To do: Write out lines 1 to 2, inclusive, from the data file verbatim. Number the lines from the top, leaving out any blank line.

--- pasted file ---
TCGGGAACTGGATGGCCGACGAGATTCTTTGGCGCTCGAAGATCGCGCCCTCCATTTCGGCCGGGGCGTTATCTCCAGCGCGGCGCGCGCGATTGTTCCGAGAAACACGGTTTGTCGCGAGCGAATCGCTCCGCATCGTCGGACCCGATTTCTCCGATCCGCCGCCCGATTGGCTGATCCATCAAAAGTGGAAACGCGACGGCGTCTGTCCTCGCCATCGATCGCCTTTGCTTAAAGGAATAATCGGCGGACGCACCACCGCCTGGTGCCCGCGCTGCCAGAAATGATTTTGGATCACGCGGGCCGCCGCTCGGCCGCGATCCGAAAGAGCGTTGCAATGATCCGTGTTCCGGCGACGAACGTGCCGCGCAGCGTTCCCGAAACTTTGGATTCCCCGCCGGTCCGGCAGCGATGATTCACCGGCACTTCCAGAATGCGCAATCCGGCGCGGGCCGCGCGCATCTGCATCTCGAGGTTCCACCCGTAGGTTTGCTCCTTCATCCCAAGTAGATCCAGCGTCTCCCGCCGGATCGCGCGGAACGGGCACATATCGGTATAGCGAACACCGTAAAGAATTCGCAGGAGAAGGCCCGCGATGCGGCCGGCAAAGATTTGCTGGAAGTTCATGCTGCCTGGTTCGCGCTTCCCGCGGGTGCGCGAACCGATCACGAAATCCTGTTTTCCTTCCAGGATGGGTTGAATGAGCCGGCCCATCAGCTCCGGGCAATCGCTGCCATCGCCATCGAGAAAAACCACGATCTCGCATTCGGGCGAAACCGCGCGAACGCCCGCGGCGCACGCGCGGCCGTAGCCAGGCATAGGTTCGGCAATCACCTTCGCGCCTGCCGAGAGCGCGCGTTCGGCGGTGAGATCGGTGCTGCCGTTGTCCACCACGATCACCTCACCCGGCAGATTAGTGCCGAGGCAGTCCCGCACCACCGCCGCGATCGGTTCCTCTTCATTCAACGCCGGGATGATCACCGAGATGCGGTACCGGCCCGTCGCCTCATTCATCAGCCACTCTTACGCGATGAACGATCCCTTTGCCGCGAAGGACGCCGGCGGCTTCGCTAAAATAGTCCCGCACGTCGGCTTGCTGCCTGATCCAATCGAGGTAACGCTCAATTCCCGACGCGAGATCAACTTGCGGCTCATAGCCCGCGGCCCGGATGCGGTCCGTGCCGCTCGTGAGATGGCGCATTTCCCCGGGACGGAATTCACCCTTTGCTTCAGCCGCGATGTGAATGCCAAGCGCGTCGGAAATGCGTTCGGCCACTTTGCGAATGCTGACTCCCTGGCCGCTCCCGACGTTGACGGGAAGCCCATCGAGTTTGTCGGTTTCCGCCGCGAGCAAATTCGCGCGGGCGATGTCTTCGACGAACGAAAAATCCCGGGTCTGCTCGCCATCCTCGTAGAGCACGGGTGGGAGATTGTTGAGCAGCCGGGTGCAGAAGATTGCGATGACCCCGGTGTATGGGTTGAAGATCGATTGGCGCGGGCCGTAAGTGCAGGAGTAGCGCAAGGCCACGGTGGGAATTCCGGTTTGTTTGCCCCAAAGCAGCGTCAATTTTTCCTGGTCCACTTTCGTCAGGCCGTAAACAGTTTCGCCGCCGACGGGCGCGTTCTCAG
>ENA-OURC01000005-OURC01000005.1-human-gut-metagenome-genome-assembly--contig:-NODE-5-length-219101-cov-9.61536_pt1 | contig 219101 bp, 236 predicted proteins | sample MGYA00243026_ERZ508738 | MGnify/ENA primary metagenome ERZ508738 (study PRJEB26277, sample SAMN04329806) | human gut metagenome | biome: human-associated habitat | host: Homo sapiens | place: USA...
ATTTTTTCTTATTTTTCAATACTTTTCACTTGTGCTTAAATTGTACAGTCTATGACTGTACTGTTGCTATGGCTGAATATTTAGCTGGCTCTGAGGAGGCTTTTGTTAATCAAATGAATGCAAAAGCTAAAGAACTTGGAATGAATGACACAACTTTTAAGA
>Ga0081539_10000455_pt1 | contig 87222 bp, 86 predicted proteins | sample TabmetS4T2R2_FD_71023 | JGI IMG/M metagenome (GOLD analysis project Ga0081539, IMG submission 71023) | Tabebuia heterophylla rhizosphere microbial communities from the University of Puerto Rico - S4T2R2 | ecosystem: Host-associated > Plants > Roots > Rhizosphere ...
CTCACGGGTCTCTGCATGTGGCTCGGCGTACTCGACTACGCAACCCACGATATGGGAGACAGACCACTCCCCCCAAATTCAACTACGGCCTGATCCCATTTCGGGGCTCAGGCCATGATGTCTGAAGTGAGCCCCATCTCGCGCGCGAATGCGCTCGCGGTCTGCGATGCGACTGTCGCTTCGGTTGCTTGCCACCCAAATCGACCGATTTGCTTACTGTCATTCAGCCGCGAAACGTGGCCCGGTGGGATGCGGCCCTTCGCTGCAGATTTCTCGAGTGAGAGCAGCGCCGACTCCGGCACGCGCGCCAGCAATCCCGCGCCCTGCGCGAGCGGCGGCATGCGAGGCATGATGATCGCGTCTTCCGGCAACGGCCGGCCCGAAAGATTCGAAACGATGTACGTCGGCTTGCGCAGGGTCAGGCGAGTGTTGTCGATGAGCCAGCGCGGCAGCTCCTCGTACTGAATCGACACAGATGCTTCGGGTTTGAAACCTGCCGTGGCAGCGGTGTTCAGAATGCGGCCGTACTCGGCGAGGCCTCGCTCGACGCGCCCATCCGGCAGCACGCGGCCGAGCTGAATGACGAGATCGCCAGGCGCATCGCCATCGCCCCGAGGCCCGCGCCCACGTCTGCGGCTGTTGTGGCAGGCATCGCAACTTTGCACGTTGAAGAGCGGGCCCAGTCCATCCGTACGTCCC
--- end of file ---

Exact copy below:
TCGGGAACTGGATGGCCGACGAGATTCTTTGGCGCTCGAAGATCGCGCCCTCCATTTCGGCCGGGGCGTTATCTCCAGCGCGGCGCGCGCGATTGTTCCGAGAAACACGGTTTGTCGCGAGCGAATCGCTCCGCATCGTCGGACCCGATTTCTCCGATCCGCCGCCCGATTGGCTGATCCATCAAAAGTGGAAACGCGACGGCGTCTGTCCTCGCCATCGATCGCCTTTGCTTAAAGGAATAATCGGCGGACGCACCACCGCCTGGTGCCCGCGCTGCCAGAAATGATTTTGGATCACGCGGGCCGCCGCTCGGCCGCGATCCGAAAGAGCGTTGCAATGATCCGTGTTCCGGCGACGAACGTGCCGCGCAGCGTTCCCGAAACTTTGGATTCCCCGCCGGTCCGGCAGCGATGATTCACCGGCACTTCCAGAATGCGCAATCCGGCGCGGGCCGCGCGCATCTGCATCTCGAGGTTCCACCCGTAGGTTTGCTCCTTCATCCCAAGTAGATCCAGCGTCTCCCGCCGGATCGCGCGGAACGGGCACATATCGGTATAGCGAACACCGTAAAGAATTCGCAGGAGAAGGCCCGCGATGCGGCCGGCAAAGATTTGCTGGAAGTTCATGCTGCCTGGTTCGCGCTTCCCGCGGGTGCGCGAACCGATCACGAAATCCTGTTTTCCTTCCAGGATGGGTTGAATGAGCCGGCCCATCAGCTCCGGGCAATCGCTGCCATCGCCATCGAGAAAAACCACGATCTCGCATTCGGGCGAAACCGCGCGAACGCCCGCGGCGCACGCGCGGCCGTAGCCAGGCATAGGTTCGGCAATCACCTTCGCGCCTGCCGAGAGCGCGCGTTCGGCGGTGAGATCGGTGCTGCCGTTGTCCACCACGATCACCTCACCCGGCAGATTAGTGCCGAGGCAGTCCCGCACCACCGCCGCGATCGGTTCCTCTTCATTCAACGCCGGGATGATCACCGAGATGCGGTACCGGCCCGTCGCCTCATTCATCAGCCACTCTTACGCGATGAACGATCCCTTTGCCGCGAAGGACGCCGGCGGCTTCGCTAAAATAGTCCCGCACGTCGGCTTGCTGCCTGATCCAATCGAGGTAACGCTCAATTCCCGACGCGAGATCAACTTGCGGCTCATAGCCCGCGGCCCGGATGCGGTCCGTGCCGCTCGTGAGATGGCGCATTTCCCCGGGACGGAATTCACCCTTTGCTTCAGCCGCGATGTGAATGCCAAGCGCGTCGGAAATGCGTTCGGCCACTTTGCGAATGCTGACTCCCTGGCCGCTCCCGACGTTGACGGGAAGCCCATCGAGTTTGTCGGTTTCCGCCGCGAGCAAATTCGCGCGGGCGATGTCTTCGACGAACGAAAAATCCCGGGTCTGCTCGCCATCCTCGTAGAGCACGGGTGGGAGATTGTTGAGCAGCCGGGTGCAGAAGATTGCGATGACCCCGGTGTATGGGTTGAAGATCGATTGGCGCGGGCCGTAAGTGCAGGAGTAGCGCAAGGCCACGGTGGGAATTCCGGTTTGTTTGCCCCAAAGCAGCGTCAATTTTTCCTGGTCCACTTTCGTCAGGCCGTAAACAGTTTCGCCGCCGACGGGCGCGTTCTCAG
>ENA-OURC01000005-OURC01000005.1-human-gut-metagenome-genome-assembly--contig:-NODE-5-length-219101-cov-9.61536_pt1 | contig 219101 bp, 236 predicted proteins | sample MGYA00243026_ERZ508738 | MGnify/ENA primary metagenome ERZ508738 (study PRJEB26277, sample SAMN04329806) | human gut metagenome | biome: human-associated habitat | host: Homo sapiens | place: USA...